Okay, so, basically, my blog is currently useless if you’re not familiar with Brené Brown’s work on shame, especially Daring Greatly. Just get a copy already. [On another note, I'm still working on a follow-up to my post on leaving fundamentalist thinking, but I've moved this week and had a family member in the hospital and have been generally too drained to write a good piece on that yet. It'll happen as soon as I can.]
I used to own a copy of Humility by C.J. Mahaney. I used to think it was a really good book.
I used to beat myself up a lot over how “proud” I was, a concept drawn from SGM’s teachings inspired by C.J. and the Puritans. My desire to be right, my desire for safe relationships, my desire to be heard–all these were twisted in my interpretation of them and lumped in a pile in my mind, under a big black sign that read “PRIDEFUL SINNER.”
Pride, as they defined it in SGM, is “contending for supremacy with God” (Jerry Bridges). Any attempt to control your life, to assert your likes, dislikes, boundaries, or ambitions was written off as “idolatry” and “selfish” and “proud.”
Arrogance was a label of a tent that expanded in SGM to cover anything that wasn’t following the social code of correct behavior. Doubting or anxious? Your lack of faith exhibits pride. Depressed? Prideful doubt of God’s goodwill toward you. Making plans for your life and dreaming/learning/exploring about what and who you really want to do and be? Pride and refusing to listen prayerfully to God’s will for your life.
I suspect that this stuff was harsher for women in SGM (and the fundamentalist homeschooling community at large) than it was for men, because men were required to learn their skill sets, urged to find mentors, and assumed to follow their dreams (of some sort) and have careers and aspirations. Women were not. Gender roles were stricter for us–godly women aspired to be housewives and mothers, and anything outside of that was a spiritual open doorway to pride. Aspirations outside of the wife/mother/housekeeper role might be permitted, if you were quiet and meek and self-deprecating and insecure enough in your potential. Men with aspirations were taught to give lip-service to this sort of attitude as well, but they were never socially required to really adhere to it with the same intensity of guilt trips and care group self-shaming sessions that women were.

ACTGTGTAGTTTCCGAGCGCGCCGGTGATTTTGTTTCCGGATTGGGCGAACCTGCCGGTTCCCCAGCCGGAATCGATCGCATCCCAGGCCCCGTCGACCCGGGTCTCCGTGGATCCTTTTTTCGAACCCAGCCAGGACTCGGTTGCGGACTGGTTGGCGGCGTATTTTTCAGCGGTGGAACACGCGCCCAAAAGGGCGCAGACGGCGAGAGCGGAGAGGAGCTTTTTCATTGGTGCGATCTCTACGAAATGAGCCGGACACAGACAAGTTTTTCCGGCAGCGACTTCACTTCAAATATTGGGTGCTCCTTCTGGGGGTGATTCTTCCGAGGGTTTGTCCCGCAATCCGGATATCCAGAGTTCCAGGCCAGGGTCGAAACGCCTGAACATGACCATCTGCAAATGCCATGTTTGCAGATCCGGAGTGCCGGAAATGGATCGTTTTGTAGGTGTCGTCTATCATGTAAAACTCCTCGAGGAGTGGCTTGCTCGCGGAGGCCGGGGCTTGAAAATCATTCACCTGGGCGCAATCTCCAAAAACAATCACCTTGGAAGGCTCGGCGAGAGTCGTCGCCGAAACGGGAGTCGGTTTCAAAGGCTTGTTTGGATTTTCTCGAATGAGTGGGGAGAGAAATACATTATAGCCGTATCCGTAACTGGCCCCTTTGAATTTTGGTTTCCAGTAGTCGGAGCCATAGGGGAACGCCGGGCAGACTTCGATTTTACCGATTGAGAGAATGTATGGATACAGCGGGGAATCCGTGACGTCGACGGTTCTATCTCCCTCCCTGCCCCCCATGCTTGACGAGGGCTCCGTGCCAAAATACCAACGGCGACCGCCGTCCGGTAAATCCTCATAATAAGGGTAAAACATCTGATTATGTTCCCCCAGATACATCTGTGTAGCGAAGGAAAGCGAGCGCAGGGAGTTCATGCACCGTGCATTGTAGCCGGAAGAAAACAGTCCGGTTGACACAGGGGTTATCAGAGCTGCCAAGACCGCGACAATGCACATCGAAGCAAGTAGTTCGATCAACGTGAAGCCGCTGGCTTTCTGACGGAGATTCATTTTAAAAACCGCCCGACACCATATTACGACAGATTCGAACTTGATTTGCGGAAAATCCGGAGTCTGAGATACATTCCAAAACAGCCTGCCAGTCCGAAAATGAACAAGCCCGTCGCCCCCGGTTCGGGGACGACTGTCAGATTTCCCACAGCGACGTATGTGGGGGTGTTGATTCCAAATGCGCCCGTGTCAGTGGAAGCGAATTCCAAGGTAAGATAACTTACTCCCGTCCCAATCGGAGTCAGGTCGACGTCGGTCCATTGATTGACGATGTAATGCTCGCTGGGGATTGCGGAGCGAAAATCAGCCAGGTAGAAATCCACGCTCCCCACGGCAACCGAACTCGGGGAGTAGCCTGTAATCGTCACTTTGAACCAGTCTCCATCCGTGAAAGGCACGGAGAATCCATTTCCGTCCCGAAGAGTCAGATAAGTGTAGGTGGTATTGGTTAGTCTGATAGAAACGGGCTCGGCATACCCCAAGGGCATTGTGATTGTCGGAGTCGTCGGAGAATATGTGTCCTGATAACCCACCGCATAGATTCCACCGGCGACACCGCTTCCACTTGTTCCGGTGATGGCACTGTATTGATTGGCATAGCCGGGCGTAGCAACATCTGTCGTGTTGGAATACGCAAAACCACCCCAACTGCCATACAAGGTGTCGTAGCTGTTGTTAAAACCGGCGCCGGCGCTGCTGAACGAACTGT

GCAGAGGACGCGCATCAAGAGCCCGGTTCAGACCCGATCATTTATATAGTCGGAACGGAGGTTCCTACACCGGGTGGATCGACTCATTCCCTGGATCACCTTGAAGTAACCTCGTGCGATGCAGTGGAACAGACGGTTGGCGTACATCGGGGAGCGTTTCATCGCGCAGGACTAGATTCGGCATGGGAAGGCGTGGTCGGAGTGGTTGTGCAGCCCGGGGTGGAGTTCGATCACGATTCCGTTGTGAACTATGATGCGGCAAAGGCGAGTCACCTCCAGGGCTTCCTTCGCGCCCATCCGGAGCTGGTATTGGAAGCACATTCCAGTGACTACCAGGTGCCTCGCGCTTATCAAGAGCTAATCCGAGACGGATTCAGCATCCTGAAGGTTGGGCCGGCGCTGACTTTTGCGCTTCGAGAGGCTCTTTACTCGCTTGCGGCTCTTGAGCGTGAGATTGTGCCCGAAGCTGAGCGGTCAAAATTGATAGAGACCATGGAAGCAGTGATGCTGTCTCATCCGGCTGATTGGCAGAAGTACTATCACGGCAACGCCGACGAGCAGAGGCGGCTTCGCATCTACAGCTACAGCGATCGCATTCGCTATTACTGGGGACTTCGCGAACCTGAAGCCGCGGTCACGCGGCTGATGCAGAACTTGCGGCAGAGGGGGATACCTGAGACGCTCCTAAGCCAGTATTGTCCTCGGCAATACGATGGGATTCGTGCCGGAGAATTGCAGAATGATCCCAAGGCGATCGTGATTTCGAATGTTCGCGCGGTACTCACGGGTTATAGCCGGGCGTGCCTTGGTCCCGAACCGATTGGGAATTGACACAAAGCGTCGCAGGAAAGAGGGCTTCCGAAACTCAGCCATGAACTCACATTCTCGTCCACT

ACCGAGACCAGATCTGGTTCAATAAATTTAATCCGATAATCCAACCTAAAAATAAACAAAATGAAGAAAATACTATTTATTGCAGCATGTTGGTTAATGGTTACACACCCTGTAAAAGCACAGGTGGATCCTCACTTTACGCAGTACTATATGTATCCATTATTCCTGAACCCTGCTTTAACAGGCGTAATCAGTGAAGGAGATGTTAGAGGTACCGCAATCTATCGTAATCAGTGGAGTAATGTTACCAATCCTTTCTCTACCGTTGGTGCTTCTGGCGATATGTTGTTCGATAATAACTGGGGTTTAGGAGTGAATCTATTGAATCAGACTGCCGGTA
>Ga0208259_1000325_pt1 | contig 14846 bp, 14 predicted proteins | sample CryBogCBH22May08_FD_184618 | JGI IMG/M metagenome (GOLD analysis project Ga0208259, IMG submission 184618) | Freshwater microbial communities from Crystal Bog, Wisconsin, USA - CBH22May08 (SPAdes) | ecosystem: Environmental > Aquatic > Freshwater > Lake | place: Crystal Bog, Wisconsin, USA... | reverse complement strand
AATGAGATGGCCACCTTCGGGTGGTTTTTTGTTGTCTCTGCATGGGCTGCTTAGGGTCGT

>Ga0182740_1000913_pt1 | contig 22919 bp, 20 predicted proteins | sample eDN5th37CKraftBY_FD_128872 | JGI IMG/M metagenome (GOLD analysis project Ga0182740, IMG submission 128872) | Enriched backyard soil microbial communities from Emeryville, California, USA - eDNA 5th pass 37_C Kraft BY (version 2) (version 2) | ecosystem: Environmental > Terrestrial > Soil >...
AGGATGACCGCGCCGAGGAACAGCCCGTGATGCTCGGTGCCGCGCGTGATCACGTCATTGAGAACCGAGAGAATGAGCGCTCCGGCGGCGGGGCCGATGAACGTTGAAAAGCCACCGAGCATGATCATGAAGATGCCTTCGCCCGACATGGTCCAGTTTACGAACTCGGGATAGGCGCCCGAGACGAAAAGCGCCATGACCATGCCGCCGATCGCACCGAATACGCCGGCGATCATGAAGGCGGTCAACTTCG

I was thinking on this the other day–I wrote a poem (which I may share here later) and I wrote it about the fierce beauty of a healthy, strong woman who is confident in herself. Which is, really, a positive sort of pride. I realized a few things, which I want to talk about here.
Pride, in its actual real-life definition, is a double-edged concept. It can be a false, inflated sense of self-importance (a sort of delusion, really), or it can be a secure feeling of worth and belonging of some sort, a warm connection to someone or something. My baby sister has no shame in her artistic attempts–if I get a box from home, it’s full of paintings and drawings she’s made. And she puts them on the fridge and sends them to work with our dad and it’s not a big deal. She doesn’t act self-important about her art, but she is happy with it and shares it with people. It’s pride in her work, and it’s deserved and healthy. And I am proud of her and her cheery lack of self-consciousness with her art. It’s healthy and that’s good, and so I am pleased and heart-warmed by it. That’s the other side of pride.
And the thing that I’m realizing, is that in all the years that I beat myself up for being proud, I was never really proud. I may have been immature and naive and selfish, but I wasn’t deluded in my importance (okay maybe sometimes with younger siblings when I was babysitting), not really. I was afraid of myself. I was afraid of being large and taking up space and having a voice and things to say and having people hear me. I was afraid of being good at anything that would prevent me from being mostly invisible. I gravitated toward excelling in supporting social roles, toward excelling in domestic skills, and toward excelling at being unobtrusive.
I was not proud in either sense of the word. And I was living in shame, afraid of existing much at all. And I think we should be proud in the healthy sense of the word.
My favorite example of this is my friend Kiery, who has been making art since hen’s parents rejected hen when hen decided, at 18, to move out and marry hen’s boyfriend/unofficial fiancé (only unofficial because of the parents’ attempts to break them up). Hen’s family was vicious and abusive to hen’s assertion of independence, and Kiery went into emotional cocooning as a newlywed, but eventually started painting and drawing. The process has been slow and agonizing at points–I know Kiery has fought a lot of internal voices telling hen to stop and that the art is worthless. But hen’s art has improved SO much, and Kiery’s doing a comic strip with a friend, running a gaming vlog, and making some really cool pieces of art. It’s taken years, but there’s a wholeness to what Kiery makes that has been the result of lots of self-nurturing and patience with henself that I really respect and admire. It’s been like watching a butterfly emerge and dry its wings in the sunlight. It’s so beautiful and good.
I aspire to things. So do you. And it’s not sinful or “prideful” to be honest and encouraging and kind to yourself about that.